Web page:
Mustang climbs Empire State Building..again

The 1965 Mustang was cut into three sections to fit in the lifts and then reassembled on the 86th floor of the Empire State Building(below).
The 1965 Mustang was cut into three sections to fit in the lifts and then reassembled on the 86th floor of the Empire State Building(below).

Ford's iconic Mustang will be on top of the world next month.

As part of the company's celebrations for the car's 50th anniversary, it'll be putting the 2015 model Mustang convertible (right) on the 86th floor of the Empire State Building - repeating its feat from five decades ago.

Ford tech workers are busily tearing the car down so the parts can be transported to the observation deck using the building's lifts - and then face the serious task of putting it all back together in time for the two-day spectacular on April 16 and 17.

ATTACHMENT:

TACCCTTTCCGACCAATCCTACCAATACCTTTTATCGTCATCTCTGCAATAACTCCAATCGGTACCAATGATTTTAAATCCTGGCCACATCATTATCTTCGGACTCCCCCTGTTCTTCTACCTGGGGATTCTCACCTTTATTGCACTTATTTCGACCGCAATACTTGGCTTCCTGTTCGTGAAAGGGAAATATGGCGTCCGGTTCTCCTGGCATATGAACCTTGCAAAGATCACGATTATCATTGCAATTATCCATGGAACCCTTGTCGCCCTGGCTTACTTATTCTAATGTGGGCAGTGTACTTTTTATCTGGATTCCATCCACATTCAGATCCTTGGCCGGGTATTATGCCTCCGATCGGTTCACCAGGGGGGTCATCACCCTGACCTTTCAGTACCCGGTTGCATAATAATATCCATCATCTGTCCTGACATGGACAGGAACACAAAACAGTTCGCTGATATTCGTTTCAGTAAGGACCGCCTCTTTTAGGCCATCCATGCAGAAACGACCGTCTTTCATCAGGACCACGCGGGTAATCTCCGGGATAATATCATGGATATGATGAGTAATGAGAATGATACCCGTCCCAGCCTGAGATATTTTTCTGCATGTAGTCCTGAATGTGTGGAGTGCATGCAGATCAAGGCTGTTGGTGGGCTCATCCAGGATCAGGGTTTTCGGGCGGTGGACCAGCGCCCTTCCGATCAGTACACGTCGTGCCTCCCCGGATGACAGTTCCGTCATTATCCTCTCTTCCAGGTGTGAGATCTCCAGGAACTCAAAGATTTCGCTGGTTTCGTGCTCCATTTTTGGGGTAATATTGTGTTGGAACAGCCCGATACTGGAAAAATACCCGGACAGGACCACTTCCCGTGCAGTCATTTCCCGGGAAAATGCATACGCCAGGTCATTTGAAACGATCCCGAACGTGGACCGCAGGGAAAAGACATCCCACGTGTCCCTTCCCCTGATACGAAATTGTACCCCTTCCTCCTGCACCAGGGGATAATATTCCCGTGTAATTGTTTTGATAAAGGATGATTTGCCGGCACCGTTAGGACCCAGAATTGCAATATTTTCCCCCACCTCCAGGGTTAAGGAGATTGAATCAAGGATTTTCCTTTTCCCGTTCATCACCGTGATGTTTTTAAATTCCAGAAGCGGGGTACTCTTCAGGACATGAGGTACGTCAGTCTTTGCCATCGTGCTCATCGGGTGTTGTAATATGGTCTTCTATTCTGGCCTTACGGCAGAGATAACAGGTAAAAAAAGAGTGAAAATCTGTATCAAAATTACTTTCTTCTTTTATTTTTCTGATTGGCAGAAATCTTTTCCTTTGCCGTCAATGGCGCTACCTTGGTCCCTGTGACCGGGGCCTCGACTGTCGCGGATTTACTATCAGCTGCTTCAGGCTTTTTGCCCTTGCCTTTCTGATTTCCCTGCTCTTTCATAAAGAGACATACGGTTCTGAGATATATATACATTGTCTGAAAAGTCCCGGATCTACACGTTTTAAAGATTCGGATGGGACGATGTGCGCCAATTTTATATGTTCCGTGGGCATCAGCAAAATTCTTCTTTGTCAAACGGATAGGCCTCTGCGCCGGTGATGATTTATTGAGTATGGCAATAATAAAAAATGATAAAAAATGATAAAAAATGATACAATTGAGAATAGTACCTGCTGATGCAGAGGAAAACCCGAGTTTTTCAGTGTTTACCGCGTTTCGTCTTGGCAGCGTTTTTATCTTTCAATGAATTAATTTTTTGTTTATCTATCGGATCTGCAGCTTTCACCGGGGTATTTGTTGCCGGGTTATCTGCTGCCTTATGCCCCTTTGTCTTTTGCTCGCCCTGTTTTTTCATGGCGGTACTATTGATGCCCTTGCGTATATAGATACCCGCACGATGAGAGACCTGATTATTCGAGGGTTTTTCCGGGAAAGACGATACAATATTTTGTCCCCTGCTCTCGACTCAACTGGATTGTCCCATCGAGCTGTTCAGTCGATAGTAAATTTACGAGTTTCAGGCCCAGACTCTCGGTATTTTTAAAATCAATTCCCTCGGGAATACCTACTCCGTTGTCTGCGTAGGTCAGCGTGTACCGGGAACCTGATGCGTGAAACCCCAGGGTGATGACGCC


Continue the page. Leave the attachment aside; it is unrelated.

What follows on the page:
Getting a car 443m above Midtown Manhattan is not as simple as it sounds - there are no portable cranes capable of hoisting it up a building that enjoyed being the world's tallest for nearly 40 years, and the spire makes helicopter delivery on to the narrow decks extremely risky.

In 1965, a Mustang prototype was chopped into three sections to fit in the lifts.

"Like all good craftsmen, our team is measuring twice and cutting once to make sure we can get this Mustang up in the elevators," said Mustang chief engineer Dave Pericak. "Like the team that did this in 1965, the current crew visited the Empire State Building before starting and took careful measurements of its new elevators and doors before cutting up the car."

It's even harder this time, though, as the new model - which will be sold in New Zealand as right hand drive - is approximately 175mm longer and 100mm wider than that original vehicle.

2015 Ford Mustang convertible, which will be sold in NZ as a right hand drive. Photo / Supplied
2015 Ford Mustang convertible, which will be sold in NZ as a right hand drive. Photo / Supplied

The Mustang was revealed to the world through television ads on April 16, 1964, before being shown to the public at the New York World's Fair on April 17. It went on sale that day, and by the time the showroom doors closed, Ford car dealers had accumulated a record 22,000 sales - which swelled to 418,000 in the first year.

- NZ Herald

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